WOW. Bambi looks spectacular folks. It's not "film like" given what the folks at LDI have done...it's "painting like" which I find all the more enthralling. Colors, textures, and detail is faithful to the source artwork to an astonishing degree. Shaving off just a tad for the moment or two when wide-angle viewers might see a halo from some very minor ee...


Picture Quality: 4.5 / 5

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Rating Rationale...

In the past I think I've been too ambiguous with my scoring or at least haven't applied it consistently from title to title, so I've endeavored to define my rating system more clearly to help make the scoring more meaningful (for all titles reviewed December 2004 and later):

Rating Key:

SCORE Description
1-2 An absolute abomination. Hurts to watch. Think "Outland" (scan-line aliasing, chroma noise, dotcrawl)-- truly horrid.
2-3 Has some serious problems, but one can at least watch it without getting a headache despite all the problems though you might try to talk your guests into picking a different movie to watch if you have a large projection screen. Think Cold Mountain.
3-4 Good or at least "acceptable" on a big-screen, but not winning any awards and definitely room for improvement if you view the image wide-angle (though smaller-screen viewers may be quite content). Think the first extended cut of Fellowship of the Ring...decent picture but still some HF filtering and some edge-halos.
4-5 A reference picture that really makes the most of the DVD medium and shows extraordinary transparency to the film-source elements. Non-videophile observers can't help but remark "WOW". Think The Empire Strikes Back, Return of The King or the Fifth Element Superbit (full “5” would be sans EE).






Sound...



After the 5.1 Debacle on the new R1 Mary Poppins DVD, I was trembling with fear when I read those almost infamous words on the DVD promotional material..."New 5.1 Disney Enhanced for Home Theater Mix". I'm pleased to say my fears were not confirmed, and that this new 5.1 on Bambi is exactly what a new 5.1 DEHT mix should be. Given that the original mono soundtrack is also included, there should be little room for criticism and much room for praise.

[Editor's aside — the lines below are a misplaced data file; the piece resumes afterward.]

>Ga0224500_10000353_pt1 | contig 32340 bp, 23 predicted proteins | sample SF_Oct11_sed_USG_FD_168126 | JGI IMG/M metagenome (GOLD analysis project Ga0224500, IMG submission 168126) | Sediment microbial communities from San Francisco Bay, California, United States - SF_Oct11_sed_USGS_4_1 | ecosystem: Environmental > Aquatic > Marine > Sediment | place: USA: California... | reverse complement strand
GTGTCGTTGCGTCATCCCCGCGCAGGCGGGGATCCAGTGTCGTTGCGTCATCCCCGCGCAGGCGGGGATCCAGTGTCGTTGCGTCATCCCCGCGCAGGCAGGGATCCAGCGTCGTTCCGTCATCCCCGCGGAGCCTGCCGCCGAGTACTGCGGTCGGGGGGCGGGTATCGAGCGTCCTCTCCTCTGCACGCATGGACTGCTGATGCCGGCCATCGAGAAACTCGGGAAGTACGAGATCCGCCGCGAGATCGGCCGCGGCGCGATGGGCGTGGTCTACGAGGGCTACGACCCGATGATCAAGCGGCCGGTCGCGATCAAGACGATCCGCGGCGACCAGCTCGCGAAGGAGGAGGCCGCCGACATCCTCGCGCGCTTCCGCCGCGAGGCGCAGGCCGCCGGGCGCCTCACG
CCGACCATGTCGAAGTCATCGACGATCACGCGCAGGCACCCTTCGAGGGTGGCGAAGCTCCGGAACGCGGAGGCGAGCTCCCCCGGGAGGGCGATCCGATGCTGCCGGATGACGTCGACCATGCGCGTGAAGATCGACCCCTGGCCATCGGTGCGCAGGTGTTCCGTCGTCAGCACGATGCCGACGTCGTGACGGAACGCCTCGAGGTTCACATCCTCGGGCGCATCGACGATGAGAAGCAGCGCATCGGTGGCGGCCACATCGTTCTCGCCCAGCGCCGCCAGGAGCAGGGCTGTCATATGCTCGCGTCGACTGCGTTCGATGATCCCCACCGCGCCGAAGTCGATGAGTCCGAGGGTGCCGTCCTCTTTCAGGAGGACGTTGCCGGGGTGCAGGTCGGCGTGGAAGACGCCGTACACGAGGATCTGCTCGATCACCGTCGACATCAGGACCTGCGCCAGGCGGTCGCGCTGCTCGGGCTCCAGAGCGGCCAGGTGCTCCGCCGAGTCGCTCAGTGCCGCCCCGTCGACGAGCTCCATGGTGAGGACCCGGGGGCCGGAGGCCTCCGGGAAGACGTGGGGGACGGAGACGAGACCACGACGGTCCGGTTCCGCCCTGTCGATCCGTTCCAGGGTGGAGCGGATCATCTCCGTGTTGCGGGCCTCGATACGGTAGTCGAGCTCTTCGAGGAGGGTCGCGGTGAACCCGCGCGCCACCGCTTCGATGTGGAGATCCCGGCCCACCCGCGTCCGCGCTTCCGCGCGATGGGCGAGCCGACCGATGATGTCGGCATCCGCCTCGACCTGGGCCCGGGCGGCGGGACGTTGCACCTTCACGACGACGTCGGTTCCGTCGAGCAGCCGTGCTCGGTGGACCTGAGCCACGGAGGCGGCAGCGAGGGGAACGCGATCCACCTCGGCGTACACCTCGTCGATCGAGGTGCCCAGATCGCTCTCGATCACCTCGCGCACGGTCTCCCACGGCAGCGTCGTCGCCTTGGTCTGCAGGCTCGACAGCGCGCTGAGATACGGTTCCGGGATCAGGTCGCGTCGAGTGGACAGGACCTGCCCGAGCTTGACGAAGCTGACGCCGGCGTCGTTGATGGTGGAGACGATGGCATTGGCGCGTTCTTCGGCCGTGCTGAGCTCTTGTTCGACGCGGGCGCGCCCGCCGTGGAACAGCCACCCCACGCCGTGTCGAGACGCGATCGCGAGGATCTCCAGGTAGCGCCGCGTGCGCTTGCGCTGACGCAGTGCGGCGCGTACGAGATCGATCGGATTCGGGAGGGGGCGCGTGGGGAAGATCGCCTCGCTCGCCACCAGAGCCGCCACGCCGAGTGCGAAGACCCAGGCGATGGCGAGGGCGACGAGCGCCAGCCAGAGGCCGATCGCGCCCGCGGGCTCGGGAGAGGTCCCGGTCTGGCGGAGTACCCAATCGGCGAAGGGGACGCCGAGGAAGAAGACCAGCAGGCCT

New 5.1 DEHT:

The new mix succeeds on almost all counts. It is tasteful and reserved, and entirely respectful of the intent of the original mix. It satisfyingly spreads the musical score across the front main channels and adds to the impression of size during orchestral movements and choral singing. Bass is augmented substantially over what is present in the original mix (great use with the thunder especially), though it never sounds bombastic...the character of the bass integrates well and comes across like this was the way the music was originally recorded. Given that the audio was restored/processed from the existing mono master and not remixed from the original (I presume lost) sound elements, this is even more impressive. Surround use is subdued as it should be...no gimmicky newly recorded Foley effects of crows or bullets flying over head here (grin...). Surround use is primarily to help pull the musical atmosphere out into the listening environment and it does so nicely...and without placing center vocalists disconcertingly in the rear channels (grin again...). During many musical numbers I was amazing at how much larger the impression of the orchestra seemed through the new mix...such as during the choral singing such as in the April Showers sequence.

The vocals on the new mix also have a pleasingly "round" sound to them...never raspy or abrasively sharp. Noise reduction has been applied to remove all traces of hiss from the original audio, and while I'm not opposed to the notion of removing pops and crackle the tend to distract listeners by their more spontaneous and therefore jarring presence, I'm always leery of noise reduction applied to remove background hiss as it inevitably removes good sounds as well...notably the detail on the upper mid-range and top-end that provides the sound with a more palpable sense of openness and nuance. This is in fact my only criticism of the new soundtrack...I think that noise reduction might have been applied just a bit to much, although the amount of high-frequency loss here is nothing on par with the muddy, lifeless treble of the 5.1 disaster on Mary Poppins...so rest easy. Though I would have accepted a little audible hiss to get back a little more musical top-end, the sound is still satisfyingly detailed and those with brighter-sounding audio systems might even find it "just right" given the balance.

Original Mono Mix: